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STOP PRESS — A REPRIEVE FOR TWICKENHAM?
Since writing the piece below, I had dinner with Hollywood producer Cathy Malatesta and the UK entrepreneur Martin Banbury. Our main topic of conversation was Twickenham Studios.
Martin is interested in buying the place. We told him what a smashing little studio it is and what a gold
mine it could be if properly run. We told him about its history and about its popularity with film makers
because of its closeness to London — and Martin took it all on board.
So cross fingers. Ealing was saved in the 1990s. Why shouldn’t Twickers be saved too ?
PREVIOUS ARTICLE . . .
So Twickenham Film Studios is to close.
This famous little studio will be sadly missed by all who worked there.
For almost 100 years “Twickers” was a pillar of our industry.
Home to countless British movies, including the Beatles films Help! and A Hard Day’s Night and more recently The Iron Lady, this bustling and friendly place holds many memories for me.
It was here that I made all of the Philip Marlowe films, the very first series of TV movies ever made for an American cable network.
It was here that Evening Standard film critic Alexander Walker and I interviewed Richard Lester (director of the Beatles films) along with Walter Shenson (American producer of the Peter Sellers movie The Mouse That Roared as well as the Beatles films) for our documentary series Moviemen.
It was here that Gerry Humphries, the legendary sound technician, and his assistant Robin O’Donahue, worked all night to fix a major sound problem on my movie Frankenstein so that we could get the film to Los Angeles in time for its premiere. We made it with just hours to spare.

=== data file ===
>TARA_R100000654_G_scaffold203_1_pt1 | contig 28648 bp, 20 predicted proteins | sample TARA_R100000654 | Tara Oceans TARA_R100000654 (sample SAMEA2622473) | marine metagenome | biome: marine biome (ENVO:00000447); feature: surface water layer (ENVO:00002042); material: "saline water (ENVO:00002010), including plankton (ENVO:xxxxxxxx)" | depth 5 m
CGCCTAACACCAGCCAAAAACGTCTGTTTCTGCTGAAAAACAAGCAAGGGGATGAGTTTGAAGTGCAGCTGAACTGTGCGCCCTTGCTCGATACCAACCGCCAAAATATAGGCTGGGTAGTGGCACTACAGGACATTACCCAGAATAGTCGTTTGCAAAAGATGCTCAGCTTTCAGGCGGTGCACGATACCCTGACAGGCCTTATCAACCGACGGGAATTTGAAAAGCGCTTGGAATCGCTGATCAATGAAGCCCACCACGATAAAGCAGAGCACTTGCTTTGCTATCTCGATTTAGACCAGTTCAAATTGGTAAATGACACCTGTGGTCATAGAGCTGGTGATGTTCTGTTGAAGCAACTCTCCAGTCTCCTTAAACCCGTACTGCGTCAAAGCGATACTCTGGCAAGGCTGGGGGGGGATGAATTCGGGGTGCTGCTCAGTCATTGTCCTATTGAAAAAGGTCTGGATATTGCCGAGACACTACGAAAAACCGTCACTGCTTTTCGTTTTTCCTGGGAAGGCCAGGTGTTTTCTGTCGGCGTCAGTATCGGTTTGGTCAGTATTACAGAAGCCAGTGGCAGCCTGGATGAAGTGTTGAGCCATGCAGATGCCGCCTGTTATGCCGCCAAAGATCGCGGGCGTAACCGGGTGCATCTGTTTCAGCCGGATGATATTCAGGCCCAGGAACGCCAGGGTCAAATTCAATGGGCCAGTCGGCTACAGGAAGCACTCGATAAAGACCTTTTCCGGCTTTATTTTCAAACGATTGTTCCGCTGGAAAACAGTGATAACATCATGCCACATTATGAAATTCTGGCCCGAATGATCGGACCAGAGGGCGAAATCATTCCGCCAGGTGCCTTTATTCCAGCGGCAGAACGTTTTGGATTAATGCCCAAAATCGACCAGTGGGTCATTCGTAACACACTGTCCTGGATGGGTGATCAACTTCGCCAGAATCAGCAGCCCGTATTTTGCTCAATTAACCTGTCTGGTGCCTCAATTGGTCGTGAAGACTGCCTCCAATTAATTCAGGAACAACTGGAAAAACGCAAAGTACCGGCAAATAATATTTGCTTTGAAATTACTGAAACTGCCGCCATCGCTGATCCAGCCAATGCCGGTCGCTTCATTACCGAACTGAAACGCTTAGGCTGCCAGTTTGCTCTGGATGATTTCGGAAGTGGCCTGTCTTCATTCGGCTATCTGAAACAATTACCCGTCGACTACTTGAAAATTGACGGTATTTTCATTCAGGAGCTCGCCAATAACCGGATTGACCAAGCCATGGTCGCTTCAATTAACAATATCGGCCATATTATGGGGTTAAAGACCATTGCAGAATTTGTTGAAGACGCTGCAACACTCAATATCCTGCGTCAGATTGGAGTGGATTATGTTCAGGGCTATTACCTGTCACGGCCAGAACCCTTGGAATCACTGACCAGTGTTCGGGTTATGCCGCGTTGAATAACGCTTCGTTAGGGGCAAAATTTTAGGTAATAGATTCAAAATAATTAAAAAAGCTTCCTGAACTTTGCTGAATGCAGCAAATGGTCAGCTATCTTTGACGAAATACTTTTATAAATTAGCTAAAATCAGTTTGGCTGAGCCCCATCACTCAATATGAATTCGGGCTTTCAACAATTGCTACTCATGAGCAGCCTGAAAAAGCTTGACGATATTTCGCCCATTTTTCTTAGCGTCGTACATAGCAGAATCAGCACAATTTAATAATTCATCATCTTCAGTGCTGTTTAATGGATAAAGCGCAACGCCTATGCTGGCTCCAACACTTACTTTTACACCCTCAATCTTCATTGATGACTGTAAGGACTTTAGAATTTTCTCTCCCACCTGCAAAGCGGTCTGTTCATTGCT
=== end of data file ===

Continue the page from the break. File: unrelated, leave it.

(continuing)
It was here that my assistant Sue Davies (now Jacob) first joined The Wickes Company for a fortnight’s work experience — and stayed for 11 years. Also at Twickenham, Sue did her famous 4-year research marathon that led to our big American miniseries Jack The Ripper starring Sir Michael Caine.
I remember Sir John Gielgud being greeted in the canteen by that other knight of the theatre Sir Ralph Richardson with a loud “Ah, there you are, dear boy. Couldn’t see you under all that make up!”
I remember re-voicing one of the actors for The New Professionals in the ADR theatre and hearing the voice man say “What sort of accent is this actor supposed to have? He sounds like a Devonshire Brummie from Scotland on Thames.”
I remember being caught at the traffic lights every morning for a whole week, right behind John Cleese’s car, as we both arrived at 6 o’clock sharp and went our separate ways. I think John was working on A Fish Called Wanda.
And I’ll never forget queuing at the chippie across the street with famous faces to get some inner fuel for long night-shoots ahead.
RIP, dear old Twickers. Sic transit gloria mundi.